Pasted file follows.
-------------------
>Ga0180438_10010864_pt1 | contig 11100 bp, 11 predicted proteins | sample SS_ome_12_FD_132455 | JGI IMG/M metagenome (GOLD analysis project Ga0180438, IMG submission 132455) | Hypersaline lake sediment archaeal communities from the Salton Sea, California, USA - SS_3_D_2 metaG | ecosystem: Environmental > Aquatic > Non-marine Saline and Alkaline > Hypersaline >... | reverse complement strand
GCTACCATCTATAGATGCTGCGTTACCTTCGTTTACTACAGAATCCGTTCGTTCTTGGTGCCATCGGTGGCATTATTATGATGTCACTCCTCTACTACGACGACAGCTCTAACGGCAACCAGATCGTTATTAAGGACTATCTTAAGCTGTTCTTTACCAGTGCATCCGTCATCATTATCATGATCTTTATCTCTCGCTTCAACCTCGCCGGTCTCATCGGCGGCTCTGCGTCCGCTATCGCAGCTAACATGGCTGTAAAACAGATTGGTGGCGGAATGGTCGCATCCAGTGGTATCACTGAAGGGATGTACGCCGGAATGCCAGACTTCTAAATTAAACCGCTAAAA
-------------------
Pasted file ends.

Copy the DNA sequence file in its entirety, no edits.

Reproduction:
>Ga0180438_10010864_pt1 | contig 11100 bp, 11 predicted proteins | sample SS_ome_12_FD_132455 | JGI IMG/M metagenome (GOLD analysis project Ga0180438, IMG submission 132455) | Hypersaline lake sediment archaeal communities from the Salton Sea, California, USA - SS_3_D_2 metaG | ecosystem: Environmental > Aquatic > Non-marine Saline and Alkaline > Hypersaline >... | reverse complement strand
GCTACCATCTATAGATGCTGCGTTACCTTCGTTTACTACAGAATCCGTTCGTTCTTGGTGCCATCGGTGGCATTATTATGATGTCACTCCTCTACTACGACGACAGCTCTAACGGCAACCAGATCGTTATTAAGGACTATCTTAAGCTGTTCTTTACCAGTGCATCCGTCATCATTATCATGATCTTTATCTCTCGCTTCAACCTCGCCGGTCTCATCGGCGGCTCTGCGTCCGCTATCGCAGCTAACATGGCTGTAAAACAGATTGGTGGCGGAATGGTCGCATCCAGTGGTATCACTGAAGGGATGTACGCCGGAATGCCAGACTTCTAAATTAAACCGCTAAAA